Operation Lifesaver

Michigan Operation Lifesaver is part of a national, nonprofit continuing education program dedicated to ending tragic collisions, fatalities and injuries at highway-rail grade crossings and on railroad rights of way.

To meet its lifesaving goals, Operation Lifesaver is designed to increase public awareness of potential highway-railroad grade crossing hazards and improve driver and pedestrian behavior at these intersections.

The Three E's of Operation Lifesaver

  • Education - Educating people of all ages as to just how potentially hazardous grade crossings can be.
  • Enforcement - If existing laws governing motorists and pedestrian rights and responsibilities at grade crossings are not enforced they will be ignored or broken
  • Engineering - Assists in greater public awareness of federal, state and railroad programs that plan, install and maintain grade crossings, typically through pamphlets and other written information.

Operation Lifesaver urges motorists and professional drivers to remember these safety tips:

  • Never drive around lowered gates - it's illegal and deadly. If you suspect a signal is malfunctioning, call the 1-800-number posted on or near the crossing signal or your local law enforcement agency
  • Never race a train to the crossing. Even if you tie, you lose.
  • Do not get trapped on the tracks. Never drive onto a railroad crossing until you are sure you can clear the tracks on the other side without stopping. Remember, the train is three feet wider than the tracks on both sides.
  • If your vehicle stalls on a crossing, immediately get everyone out and far away from the tracks. (Move away from the tracks in the direction from which the train is approaching.) Call your local law enforcement agency for assistance.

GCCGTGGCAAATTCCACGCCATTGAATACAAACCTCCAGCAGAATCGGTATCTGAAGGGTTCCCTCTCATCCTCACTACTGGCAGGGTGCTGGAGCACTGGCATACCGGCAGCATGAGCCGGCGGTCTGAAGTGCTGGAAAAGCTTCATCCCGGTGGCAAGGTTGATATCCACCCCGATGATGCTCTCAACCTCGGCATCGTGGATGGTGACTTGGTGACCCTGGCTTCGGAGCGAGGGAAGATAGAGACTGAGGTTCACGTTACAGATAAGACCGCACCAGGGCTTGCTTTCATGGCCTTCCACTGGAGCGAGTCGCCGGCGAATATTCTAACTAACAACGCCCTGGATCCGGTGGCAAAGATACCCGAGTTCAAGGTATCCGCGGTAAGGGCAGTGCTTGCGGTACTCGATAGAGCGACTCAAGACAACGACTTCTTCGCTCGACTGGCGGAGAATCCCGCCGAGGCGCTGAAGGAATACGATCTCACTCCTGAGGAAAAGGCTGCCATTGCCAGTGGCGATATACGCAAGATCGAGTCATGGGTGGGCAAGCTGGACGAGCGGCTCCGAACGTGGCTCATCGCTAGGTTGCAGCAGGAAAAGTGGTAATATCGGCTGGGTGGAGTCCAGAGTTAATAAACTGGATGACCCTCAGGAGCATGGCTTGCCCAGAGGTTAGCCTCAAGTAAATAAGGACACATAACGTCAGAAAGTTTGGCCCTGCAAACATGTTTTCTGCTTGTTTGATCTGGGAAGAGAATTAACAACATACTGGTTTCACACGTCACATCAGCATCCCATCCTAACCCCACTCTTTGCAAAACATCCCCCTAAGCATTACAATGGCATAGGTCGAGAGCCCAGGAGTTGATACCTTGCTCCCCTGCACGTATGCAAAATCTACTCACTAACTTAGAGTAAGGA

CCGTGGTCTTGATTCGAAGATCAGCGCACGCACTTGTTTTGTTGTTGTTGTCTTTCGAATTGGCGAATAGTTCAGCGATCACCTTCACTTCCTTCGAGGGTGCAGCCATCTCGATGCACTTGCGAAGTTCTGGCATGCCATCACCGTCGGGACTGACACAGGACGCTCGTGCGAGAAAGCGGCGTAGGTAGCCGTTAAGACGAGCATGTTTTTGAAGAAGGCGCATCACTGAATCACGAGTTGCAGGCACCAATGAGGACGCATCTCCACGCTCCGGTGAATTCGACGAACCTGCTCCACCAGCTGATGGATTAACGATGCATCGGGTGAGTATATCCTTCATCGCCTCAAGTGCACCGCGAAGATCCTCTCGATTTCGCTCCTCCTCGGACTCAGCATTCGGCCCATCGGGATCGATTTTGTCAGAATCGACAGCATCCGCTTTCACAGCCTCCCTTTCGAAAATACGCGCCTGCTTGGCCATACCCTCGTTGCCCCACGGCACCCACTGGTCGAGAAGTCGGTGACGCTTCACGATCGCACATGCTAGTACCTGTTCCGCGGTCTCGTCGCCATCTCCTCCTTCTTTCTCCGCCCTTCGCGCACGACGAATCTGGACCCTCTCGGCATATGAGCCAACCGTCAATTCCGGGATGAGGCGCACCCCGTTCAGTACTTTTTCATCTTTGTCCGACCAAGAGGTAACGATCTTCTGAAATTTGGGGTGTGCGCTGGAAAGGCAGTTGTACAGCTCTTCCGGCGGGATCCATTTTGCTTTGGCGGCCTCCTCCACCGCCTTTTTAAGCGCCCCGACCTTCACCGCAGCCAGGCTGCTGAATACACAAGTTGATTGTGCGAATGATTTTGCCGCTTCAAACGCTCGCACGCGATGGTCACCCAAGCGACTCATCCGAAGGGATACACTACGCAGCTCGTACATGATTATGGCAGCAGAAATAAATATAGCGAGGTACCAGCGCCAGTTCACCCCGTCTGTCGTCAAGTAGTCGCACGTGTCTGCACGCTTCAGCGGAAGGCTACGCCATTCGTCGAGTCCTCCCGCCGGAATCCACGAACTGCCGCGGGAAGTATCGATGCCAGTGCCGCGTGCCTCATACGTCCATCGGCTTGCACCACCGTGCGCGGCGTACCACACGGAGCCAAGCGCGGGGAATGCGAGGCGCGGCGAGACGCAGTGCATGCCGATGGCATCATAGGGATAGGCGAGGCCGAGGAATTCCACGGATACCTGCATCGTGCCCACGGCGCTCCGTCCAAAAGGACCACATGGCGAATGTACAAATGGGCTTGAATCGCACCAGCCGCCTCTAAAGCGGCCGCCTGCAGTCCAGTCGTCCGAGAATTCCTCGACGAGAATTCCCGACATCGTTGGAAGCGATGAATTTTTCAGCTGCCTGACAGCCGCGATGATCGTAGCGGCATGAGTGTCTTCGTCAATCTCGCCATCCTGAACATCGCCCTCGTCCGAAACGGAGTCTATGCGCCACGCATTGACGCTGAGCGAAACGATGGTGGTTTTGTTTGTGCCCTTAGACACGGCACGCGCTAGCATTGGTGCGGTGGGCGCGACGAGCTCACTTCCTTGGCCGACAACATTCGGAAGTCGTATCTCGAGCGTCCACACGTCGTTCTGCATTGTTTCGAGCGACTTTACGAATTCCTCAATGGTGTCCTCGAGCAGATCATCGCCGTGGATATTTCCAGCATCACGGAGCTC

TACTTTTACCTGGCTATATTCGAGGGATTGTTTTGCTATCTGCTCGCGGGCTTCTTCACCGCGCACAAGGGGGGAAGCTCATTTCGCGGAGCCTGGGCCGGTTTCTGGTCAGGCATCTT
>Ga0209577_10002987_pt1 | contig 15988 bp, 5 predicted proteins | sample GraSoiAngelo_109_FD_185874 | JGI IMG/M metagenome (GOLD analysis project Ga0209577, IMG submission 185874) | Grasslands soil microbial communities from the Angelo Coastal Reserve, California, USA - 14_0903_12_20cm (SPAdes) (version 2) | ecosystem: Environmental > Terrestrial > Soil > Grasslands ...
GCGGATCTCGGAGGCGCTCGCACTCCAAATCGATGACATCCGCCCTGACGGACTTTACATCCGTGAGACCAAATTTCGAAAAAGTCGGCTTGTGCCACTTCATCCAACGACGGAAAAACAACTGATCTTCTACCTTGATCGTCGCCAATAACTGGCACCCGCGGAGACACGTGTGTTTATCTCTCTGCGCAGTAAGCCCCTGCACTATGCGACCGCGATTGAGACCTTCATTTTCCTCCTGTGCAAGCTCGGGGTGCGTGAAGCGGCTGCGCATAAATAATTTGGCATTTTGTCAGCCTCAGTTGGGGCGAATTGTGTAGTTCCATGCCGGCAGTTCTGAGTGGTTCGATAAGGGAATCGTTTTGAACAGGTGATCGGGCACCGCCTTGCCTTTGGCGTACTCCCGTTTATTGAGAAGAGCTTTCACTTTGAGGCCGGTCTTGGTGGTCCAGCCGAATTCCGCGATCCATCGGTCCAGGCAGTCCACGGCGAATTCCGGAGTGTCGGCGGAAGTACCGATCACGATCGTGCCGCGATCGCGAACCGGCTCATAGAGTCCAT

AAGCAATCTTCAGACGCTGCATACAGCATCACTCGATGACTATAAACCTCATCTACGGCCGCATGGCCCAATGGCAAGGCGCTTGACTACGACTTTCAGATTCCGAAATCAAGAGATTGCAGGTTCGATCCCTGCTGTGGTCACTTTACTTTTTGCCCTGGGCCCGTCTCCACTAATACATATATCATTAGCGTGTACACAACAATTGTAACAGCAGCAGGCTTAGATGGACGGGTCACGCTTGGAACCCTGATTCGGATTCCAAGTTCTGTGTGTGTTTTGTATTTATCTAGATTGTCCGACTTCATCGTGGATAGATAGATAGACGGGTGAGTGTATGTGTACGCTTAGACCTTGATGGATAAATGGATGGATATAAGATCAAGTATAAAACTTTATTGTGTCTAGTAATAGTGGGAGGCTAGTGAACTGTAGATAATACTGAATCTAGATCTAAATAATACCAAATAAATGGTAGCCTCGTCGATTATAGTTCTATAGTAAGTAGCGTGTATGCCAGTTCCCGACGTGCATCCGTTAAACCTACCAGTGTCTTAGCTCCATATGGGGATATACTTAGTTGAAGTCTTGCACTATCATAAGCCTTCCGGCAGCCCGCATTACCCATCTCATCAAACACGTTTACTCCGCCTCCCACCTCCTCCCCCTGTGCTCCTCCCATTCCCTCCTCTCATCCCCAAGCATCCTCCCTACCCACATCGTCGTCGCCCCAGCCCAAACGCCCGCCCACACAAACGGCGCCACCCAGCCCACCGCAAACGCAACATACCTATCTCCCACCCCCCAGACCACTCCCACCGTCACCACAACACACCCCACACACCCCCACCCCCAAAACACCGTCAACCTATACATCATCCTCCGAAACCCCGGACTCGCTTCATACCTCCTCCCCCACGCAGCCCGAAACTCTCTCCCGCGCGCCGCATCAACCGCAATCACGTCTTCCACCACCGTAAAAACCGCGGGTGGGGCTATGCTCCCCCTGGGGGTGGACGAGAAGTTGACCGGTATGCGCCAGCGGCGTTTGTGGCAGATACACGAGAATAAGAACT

• At a multiple track crossing, when waiting for a train to pass, always watch out for a second train on the other track, approaching in either direction.
  • Be aware that trains cannot stop quickly. Even if the locomotive engineer sees you, a freight train moving at 55 mph can take a mile or more to stop once the emergency brakes are applied. That's at least 18 football fields.
  • Do not be fooled by the optical illusion-the train you see is closer and faster moving than you think! If you see a train approaching, always wait for it to go by before you proceed across the tracks.
  • According to National Safety Council statistics, more people die in collisions with trains than in commercial airline crashes. About 4,000 collisions occur at highway-rail grade crossings in the United States each year, with nearly 500 deaths and 1,500 serious injuries.
  • On hikes and outings, remember that railroad property is private property. Walking or hiking on the railroad tracks is trespassing, a criminal offense. Each year nearly 500 people die and hundreds more are injured while trespassing on railroad property.
  • ALWAYS EXPECT A TRAIN! Freight trains do not follow set schedules.

National Operation Lifesaver 
Michigan Operation Lifesaver
Car Train Crash Statistics Report

For additional information please contact:

Sam A. Crowl, State Coordinator
Michigan Operation Lifesaver
6717 Locust Drive
Troy, Michigan 48098
248-828-7481 (fax)